I’ve found that a lot of the time, people are so eager to get into their passthrough VMs once they finish setup, that they often forget to stop and make sure everything is working correctly.
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Hitting the ground running like this can make maintenance and optimization hard later, so I’ve put together a few tips for those just getting into their fresh Gaming VM. These tips aren’t life altering modifications but they can make your GPU passthrough setup easier to use, in the long term.
Create A Separate Game Drive
This is more “before you switch” type advice, but it can’t hurt. Pass through a dedicated drive for your Steam library and other games, separate from your VM’s boot drive.
This makes things like windows update and data corruption on the guest drive much less painful, and you will also be able to transition to and from a bare metal gaming setup if need be. In addition, when the guest is off, the hard drive is available for host use.
Expanding on the point made above, make sure to use a virtual drive image for your windows installation. This idea may be more contentious than the first, but there’s a lot of good reasons to go with an image for the boot drive over a dedicated volume.
You might be asking yourself: “why not have it on a physical drive so you can dual boot?” — and the answers, while not immediately apparent, are many:
- easier backups and restores.
- cloning and transitions to new hardware are easier
- snapshots become an option, enabling rollbacks after failed updates or reconfiguration
If you’re concerned about boot times, you can always store the image on fast SSD media and you’ll hardly notice a difference. Recommended size is 40-60 gigabytes depending on what you store in it.
Back Up Your ‘Setup’ Files
On the topic of starting over, I suggest you make a folder with resources for setting up your VM from scratch again, should the first line of defense prove inadequate. Steam and device drivers are the first ones that come to mind, but others might include discord, gamepad drivers, or license keys depending on your use case.
It also doesn’t hurt to back that folder up onto a usb drive or a network share. This is especially useful for slow connections or when you’ve forgotten to switch your NIC to VirtIO mode.
Clone Your Fresh Gaming VM
Emergency situations, like your virtual machine becoming unbootable or the image becoming corrupt, are more common than most would like them to be, and can be tedious to recover from. Luckily, virt-manager comes built-in with a clone feature in case all of your other prep fails you.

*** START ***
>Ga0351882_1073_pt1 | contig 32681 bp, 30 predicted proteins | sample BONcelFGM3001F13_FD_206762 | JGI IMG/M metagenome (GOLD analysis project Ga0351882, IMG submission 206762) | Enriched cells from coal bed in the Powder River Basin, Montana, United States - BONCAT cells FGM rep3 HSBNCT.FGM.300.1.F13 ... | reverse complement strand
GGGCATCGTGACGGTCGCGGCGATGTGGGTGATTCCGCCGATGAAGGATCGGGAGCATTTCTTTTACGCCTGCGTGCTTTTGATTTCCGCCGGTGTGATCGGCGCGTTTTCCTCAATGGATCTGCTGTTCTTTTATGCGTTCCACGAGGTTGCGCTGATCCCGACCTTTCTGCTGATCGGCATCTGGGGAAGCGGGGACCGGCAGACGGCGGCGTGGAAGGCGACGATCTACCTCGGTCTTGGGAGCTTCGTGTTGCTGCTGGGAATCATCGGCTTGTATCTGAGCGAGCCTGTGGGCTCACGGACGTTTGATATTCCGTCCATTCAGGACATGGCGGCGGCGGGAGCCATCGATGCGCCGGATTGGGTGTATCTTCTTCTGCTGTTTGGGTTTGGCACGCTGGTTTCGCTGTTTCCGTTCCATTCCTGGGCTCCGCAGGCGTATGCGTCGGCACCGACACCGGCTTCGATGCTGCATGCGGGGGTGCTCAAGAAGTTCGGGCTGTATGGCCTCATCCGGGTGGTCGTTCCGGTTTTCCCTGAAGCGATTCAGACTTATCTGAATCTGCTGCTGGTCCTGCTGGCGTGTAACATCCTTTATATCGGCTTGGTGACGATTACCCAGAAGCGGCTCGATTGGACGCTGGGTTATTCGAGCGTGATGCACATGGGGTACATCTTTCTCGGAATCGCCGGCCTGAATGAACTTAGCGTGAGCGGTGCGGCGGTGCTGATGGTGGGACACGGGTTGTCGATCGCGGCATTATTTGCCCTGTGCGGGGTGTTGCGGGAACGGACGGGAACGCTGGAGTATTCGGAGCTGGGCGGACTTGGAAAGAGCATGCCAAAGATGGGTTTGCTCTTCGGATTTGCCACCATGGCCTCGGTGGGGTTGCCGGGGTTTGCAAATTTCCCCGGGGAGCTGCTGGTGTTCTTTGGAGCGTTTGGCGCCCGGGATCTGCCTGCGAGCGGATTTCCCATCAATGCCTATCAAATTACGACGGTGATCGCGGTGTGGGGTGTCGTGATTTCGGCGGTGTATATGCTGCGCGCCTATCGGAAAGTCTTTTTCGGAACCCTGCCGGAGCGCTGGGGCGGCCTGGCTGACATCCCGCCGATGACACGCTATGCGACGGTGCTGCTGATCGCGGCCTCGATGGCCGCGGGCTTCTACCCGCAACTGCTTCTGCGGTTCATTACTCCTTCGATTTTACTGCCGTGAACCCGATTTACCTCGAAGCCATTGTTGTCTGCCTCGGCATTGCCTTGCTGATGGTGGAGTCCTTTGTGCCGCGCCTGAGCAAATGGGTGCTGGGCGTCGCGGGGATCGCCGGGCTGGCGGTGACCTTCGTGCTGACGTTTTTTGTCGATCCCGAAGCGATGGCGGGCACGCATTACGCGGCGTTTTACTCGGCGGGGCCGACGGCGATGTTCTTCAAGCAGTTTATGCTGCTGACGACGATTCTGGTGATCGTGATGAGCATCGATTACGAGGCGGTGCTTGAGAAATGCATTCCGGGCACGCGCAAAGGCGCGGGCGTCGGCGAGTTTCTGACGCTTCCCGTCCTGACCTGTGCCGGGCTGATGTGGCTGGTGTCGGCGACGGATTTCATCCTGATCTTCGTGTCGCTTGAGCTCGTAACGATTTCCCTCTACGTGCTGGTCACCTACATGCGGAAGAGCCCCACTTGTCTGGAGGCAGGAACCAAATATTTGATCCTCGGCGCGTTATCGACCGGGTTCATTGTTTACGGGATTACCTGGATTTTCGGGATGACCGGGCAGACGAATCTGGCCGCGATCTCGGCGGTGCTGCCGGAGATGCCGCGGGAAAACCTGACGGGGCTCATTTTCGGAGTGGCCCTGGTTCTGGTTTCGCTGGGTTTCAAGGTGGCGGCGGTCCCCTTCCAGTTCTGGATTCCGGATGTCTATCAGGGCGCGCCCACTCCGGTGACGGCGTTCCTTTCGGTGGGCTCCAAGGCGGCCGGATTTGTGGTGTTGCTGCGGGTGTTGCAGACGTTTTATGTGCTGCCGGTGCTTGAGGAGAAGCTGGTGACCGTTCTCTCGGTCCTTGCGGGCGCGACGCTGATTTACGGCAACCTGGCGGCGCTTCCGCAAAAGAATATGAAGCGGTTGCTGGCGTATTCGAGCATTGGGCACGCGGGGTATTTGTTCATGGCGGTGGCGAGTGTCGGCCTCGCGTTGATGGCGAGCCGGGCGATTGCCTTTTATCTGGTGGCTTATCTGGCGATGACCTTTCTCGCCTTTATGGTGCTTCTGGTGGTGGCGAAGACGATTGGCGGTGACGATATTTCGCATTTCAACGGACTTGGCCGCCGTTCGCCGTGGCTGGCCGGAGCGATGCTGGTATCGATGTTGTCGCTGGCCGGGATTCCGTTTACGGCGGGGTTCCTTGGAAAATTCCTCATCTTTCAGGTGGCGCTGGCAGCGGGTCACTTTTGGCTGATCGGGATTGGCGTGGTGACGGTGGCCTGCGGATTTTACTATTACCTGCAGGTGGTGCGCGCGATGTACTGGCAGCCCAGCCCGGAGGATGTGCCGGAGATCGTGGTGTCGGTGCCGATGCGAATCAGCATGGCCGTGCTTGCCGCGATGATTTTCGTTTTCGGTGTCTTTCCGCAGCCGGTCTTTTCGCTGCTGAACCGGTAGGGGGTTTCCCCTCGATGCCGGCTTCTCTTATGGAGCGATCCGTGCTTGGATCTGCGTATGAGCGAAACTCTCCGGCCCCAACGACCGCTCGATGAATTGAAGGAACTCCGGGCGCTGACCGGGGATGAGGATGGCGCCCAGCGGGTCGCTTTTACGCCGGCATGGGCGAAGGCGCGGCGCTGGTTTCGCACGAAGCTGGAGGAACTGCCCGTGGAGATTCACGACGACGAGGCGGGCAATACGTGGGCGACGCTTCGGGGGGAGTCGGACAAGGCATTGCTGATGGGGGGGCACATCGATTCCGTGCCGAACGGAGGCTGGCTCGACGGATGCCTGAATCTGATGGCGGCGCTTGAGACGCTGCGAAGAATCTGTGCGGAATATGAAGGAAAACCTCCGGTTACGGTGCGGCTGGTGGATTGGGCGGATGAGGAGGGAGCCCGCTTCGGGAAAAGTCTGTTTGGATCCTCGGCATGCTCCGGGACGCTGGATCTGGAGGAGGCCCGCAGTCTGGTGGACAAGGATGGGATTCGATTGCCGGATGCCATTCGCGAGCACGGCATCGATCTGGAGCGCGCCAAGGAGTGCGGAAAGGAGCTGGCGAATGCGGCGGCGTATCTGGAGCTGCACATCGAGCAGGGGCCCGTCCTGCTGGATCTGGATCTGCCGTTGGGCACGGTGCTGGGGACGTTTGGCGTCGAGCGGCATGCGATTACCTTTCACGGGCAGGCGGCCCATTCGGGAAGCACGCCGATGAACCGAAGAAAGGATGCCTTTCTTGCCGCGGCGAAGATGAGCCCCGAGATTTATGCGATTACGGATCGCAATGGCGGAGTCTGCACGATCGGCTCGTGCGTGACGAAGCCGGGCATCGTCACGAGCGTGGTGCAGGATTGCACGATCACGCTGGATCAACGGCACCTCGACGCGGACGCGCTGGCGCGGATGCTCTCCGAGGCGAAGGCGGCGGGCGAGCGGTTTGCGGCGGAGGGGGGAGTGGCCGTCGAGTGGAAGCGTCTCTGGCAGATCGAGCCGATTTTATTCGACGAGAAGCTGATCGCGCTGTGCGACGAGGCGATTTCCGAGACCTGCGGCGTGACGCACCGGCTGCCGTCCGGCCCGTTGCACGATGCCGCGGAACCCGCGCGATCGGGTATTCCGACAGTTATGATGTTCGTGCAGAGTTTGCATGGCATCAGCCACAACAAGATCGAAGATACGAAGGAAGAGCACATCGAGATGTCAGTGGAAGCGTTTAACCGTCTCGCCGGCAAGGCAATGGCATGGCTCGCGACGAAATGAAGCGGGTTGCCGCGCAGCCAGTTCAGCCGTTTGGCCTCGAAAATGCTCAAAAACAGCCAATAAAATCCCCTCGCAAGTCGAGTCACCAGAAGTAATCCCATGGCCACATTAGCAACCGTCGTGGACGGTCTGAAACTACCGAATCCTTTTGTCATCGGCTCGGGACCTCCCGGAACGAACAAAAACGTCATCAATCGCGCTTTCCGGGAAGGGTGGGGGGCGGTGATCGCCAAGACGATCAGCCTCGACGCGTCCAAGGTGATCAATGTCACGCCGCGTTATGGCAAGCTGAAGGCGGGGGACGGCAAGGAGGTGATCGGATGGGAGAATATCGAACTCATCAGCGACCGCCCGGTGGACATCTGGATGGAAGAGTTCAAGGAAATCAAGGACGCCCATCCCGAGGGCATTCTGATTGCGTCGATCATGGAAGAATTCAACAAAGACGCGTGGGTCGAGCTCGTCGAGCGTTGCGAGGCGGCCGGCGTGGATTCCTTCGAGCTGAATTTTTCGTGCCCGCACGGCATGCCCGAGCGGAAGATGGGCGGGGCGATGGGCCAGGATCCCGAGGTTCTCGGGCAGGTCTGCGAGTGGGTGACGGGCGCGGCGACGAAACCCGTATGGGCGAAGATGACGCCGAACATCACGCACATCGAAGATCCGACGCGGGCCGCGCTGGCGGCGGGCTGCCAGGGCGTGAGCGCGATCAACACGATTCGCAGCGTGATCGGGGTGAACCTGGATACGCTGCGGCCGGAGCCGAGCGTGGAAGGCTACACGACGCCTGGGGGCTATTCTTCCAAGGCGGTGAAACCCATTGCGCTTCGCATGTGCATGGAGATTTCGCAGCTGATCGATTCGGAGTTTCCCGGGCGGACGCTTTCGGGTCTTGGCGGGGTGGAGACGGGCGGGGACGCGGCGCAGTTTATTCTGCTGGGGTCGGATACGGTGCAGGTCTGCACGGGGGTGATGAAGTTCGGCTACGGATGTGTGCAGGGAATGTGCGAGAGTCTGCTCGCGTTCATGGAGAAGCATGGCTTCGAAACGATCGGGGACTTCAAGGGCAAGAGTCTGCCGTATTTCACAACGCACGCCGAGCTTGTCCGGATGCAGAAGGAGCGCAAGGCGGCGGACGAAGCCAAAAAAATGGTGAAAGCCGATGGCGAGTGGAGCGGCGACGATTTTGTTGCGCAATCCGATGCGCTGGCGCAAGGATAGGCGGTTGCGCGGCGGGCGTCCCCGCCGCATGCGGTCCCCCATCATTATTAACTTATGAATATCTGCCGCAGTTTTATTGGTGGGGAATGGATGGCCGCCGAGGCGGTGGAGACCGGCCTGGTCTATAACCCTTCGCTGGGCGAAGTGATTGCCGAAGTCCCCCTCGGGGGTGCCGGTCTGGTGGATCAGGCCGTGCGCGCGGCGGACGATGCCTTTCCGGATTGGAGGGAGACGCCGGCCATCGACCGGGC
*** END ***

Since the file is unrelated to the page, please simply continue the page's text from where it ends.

Although backups/snapshots are recommended, it doesn’t hurt to have a clone of the virtual machine in case something goes really, really, wrong. Restoring from a “known working” state is easy enough and doesn’t cost too much in terms of hard drive space.
Back up Your Host Configuration Files
We’ve covered what to do in case of guest failure, but sometimes the problem comes from the host. I’m sure you’ve heard this one before, but it continues to be one of the best tips I can recommend.
When setting up GPU passthrough you edited at least 4 files, and saving the fresh and last known working copies (of e.g.
mkinitcpio.conf, qemu.conf and
vfio.conf) is going to save your bacon if you change something down the road and it causes problems.
Buy Some Purpose-Built Hardware
The unfortunate reality of VFIO is that there’s a noticeable gulf between “working” and “useable” or “convenient” in a lot of cases. Some things can be fixed in software, but for fresh faces with fresh VMs, there’s no substitute for a little hardware to help smooth the transition from baremetal to VM gaming.
One of the best investments a new VFIO user can make is in a hardware KVM switch — hours of configuration and dealing with latency, corner cases and incompatibility can be avoided with these inexpensive, reliable devices. We cover how to set one of these up here.
Another community favorite comes in the form of USB sound interfaces — they’re inexpensive, plug and play, and serve as a drop in workaround for Qemu’s inadequate audio virtualization support. They range from as little as eighty cents to hundreds of dollars, but they make good VM audio as simple as plugging in a USB device.
Like I said at the beginning, none of these enhancements are life changing, but they can all increase the practicality and ease of use for your VFIO experience. In aggregate, though they should make your gaming VM experience a lot better — especially in the long term.
Which tip or tips did you find most helpful? Leave your answers in the comments below
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